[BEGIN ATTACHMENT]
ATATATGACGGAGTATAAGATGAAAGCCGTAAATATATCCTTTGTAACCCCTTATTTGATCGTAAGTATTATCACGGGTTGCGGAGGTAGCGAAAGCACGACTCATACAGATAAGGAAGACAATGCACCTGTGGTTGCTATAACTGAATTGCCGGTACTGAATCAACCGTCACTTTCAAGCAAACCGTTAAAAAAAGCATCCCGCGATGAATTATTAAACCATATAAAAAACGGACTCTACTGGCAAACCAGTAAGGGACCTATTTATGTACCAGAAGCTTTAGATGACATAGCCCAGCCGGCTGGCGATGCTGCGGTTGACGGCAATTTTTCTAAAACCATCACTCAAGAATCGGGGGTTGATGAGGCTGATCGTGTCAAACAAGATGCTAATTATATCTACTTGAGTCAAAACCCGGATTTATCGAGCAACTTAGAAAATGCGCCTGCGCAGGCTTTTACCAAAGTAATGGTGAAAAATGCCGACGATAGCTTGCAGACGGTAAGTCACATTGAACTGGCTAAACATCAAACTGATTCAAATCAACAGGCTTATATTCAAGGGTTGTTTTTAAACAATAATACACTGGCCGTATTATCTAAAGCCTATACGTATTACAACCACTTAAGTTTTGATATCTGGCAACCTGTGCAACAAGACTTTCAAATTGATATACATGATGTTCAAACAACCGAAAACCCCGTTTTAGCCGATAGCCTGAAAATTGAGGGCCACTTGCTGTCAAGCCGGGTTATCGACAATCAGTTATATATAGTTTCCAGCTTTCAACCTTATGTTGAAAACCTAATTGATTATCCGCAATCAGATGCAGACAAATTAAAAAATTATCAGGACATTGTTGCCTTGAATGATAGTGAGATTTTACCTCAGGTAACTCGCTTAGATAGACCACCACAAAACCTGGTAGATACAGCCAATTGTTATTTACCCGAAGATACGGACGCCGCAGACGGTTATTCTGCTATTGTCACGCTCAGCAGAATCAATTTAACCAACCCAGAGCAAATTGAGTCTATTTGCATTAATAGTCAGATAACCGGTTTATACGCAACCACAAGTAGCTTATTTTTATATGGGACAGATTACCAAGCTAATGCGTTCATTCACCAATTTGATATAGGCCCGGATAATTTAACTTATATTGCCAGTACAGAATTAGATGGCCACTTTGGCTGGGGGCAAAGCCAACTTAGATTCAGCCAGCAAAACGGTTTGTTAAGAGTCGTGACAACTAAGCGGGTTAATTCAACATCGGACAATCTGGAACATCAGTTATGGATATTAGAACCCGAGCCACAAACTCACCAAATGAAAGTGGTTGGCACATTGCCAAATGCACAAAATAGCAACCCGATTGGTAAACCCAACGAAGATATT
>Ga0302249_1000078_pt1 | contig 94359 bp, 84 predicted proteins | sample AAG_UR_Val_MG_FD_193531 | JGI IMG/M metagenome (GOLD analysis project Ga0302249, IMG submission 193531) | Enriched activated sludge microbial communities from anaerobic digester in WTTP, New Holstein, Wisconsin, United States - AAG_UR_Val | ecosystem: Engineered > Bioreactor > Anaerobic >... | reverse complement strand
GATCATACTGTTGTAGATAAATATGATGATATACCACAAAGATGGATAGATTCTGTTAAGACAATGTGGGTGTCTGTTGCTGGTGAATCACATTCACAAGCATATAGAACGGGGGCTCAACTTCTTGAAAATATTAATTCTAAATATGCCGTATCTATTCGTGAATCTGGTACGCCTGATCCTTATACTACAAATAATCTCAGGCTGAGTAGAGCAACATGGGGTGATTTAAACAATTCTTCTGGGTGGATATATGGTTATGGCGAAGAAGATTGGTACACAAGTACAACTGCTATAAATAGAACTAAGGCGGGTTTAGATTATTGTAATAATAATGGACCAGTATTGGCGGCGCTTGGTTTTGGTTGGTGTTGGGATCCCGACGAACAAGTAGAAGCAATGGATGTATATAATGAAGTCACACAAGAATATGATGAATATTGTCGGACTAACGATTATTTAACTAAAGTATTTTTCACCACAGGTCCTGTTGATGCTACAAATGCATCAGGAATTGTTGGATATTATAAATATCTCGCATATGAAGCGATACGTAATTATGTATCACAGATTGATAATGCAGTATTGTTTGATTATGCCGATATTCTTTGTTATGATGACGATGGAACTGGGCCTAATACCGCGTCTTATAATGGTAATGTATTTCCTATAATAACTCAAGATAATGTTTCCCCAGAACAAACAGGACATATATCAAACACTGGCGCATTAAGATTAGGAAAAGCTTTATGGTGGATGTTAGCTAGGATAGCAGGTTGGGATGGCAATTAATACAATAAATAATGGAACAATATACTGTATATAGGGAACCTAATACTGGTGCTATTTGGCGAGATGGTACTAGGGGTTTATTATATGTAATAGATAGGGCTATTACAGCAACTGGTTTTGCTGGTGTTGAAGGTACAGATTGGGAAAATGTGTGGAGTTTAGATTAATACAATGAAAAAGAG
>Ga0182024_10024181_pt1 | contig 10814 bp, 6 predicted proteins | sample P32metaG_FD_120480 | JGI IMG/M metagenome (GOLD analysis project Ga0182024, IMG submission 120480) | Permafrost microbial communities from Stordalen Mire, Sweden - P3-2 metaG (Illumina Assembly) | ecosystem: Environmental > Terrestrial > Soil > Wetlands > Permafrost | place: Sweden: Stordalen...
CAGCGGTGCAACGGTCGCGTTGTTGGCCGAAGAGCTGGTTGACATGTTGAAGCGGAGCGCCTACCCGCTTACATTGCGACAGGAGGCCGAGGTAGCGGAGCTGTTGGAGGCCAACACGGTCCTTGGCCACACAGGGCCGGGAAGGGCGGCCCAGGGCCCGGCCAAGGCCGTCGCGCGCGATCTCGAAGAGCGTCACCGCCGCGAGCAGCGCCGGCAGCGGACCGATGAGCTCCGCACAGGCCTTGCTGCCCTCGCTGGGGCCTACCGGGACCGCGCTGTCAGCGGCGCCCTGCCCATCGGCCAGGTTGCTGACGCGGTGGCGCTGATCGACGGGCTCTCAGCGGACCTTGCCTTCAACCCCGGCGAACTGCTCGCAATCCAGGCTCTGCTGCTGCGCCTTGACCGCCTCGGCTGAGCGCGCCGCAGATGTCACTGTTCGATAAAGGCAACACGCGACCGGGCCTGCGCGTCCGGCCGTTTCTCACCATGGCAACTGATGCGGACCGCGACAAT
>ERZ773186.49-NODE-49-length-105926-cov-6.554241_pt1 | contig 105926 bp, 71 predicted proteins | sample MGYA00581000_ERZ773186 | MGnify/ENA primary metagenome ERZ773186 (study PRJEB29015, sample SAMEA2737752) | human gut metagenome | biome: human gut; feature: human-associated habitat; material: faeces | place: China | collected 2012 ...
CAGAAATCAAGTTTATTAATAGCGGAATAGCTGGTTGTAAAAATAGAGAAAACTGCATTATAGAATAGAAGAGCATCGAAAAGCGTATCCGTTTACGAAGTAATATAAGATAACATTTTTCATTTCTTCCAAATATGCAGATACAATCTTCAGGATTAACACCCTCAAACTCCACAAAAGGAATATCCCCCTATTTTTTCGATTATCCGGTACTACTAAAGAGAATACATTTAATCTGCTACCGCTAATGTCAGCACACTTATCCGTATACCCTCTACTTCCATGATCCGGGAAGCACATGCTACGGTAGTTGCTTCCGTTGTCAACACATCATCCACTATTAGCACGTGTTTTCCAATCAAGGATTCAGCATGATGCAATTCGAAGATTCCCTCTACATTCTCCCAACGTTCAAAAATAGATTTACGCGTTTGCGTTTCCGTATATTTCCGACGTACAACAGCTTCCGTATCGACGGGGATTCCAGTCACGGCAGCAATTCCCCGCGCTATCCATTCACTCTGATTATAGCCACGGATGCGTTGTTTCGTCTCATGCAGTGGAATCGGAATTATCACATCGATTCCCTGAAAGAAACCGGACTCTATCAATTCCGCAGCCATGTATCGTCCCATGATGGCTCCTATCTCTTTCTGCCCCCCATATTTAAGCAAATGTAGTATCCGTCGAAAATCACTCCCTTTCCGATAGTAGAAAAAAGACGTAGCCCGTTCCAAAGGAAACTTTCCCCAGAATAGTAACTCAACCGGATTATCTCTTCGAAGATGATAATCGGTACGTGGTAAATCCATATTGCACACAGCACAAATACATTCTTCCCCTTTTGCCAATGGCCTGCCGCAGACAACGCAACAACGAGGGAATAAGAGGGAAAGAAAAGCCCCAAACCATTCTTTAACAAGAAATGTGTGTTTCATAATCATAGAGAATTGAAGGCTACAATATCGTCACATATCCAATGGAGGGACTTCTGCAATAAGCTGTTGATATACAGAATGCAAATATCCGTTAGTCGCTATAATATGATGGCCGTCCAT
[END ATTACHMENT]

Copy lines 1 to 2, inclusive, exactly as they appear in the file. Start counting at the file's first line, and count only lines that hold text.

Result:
ATATATGACGGAGTATAAGATGAAAGCCGTAAATATATCCTTTGTAACCCCTTATTTGATCGTAAGTATTATCACGGGTTGCGGAGGTAGCGAAAGCACGACTCATACAGATAAGGAAGACAATGCACCTGTGGTTGCTATAACTGAATTGCCGGTACTGAATCAACCGTCACTTTCAAGCAAACCGTTAAAAAAAGCATCCCGCGATGAATTATTAAACCATATAAAAAACGGACTCTACTGGCAAACCAGTAAGGGACCTATTTATGTACCAGAAGCTTTAGATGACATAGCCCAGCCGGCTGGCGATGCTGCGGTTGACGGCAATTTTTCTAAAACCATCACTCAAGAATCGGGGGTTGATGAGGCTGATCGTGTCAAACAAGATGCTAATTATATCTACTTGAGTCAAAACCCGGATTTATCGAGCAACTTAGAAAATGCGCCTGCGCAGGCTTTTACCAAAGTAATGGTGAAAAATGCCGACGATAGCTTGCAGACGGTAAGTCACATTGAACTGGCTAAACATCAAACTGATTCAAATCAACAGGCTTATATTCAAGGGTTGTTTTTAAACAATAATACACTGGCCGTATTATCTAAAGCCTATACGTATTACAACCACTTAAGTTTTGATATCTGGCAACCTGTGCAACAAGACTTTCAAATTGATATACATGATGTTCAAACAACCGAAAACCCCGTTTTAGCCGATAGCCTGAAAATTGAGGGCCACTTGCTGTCAAGCCGGGTTATCGACAATCAGTTATATATAGTTTCCAGCTTTCAACCTTATGTTGAAAACCTAATTGATTATCCGCAATCAGATGCAGACAAATTAAAAAATTATCAGGACATTGTTGCCTTGAATGATAGTGAGATTTTACCTCAGGTAACTCGCTTAGATAGACCACCACAAAACCTGGTAGATACAGCCAATTGTTATTTACCCGAAGATACGGACGCCGCAGACGGTTATTCTGCTATTGTCACGCTCAGCAGAATCAATTTAACCAACCCAGAGCAAATTGAGTCTATTTGCATTAATAGTCAGATAACCGGTTTATACGCAACCACAAGTAGCTTATTTTTATATGGGACAGATTACCAAGCTAATGCGTTCATTCACCAATTTGATATAGGCCCGGATAATTTAACTTATATTGCCAGTACAGAATTAGATGGCCACTTTGGCTGGGGGCAAAGCCAACTTAGATTCAGCCAGCAAAACGGTTTGTTAAGAGTCGTGACAACTAAGCGGGTTAATTCAACATCGGACAATCTGGAACATCAGTTATGGATATTAGAACCCGAGCCACAAACTCACCAAATGAAAGTGGTTGGCACATTGCCAAATGCACAAAATAGCAACCCGATTGGTAAACCCAACGAAGATATT
>Ga0302249_1000078_pt1 | contig 94359 bp, 84 predicted proteins | sample AAG_UR_Val_MG_FD_193531 | JGI IMG/M metagenome (GOLD analysis project Ga0302249, IMG submission 193531) | Enriched activated sludge microbial communities from anaerobic digester in WTTP, New Holstein, Wisconsin, United States - AAG_UR_Val | ecosystem: Engineered > Bioreactor > Anaerobic >... | reverse complement strand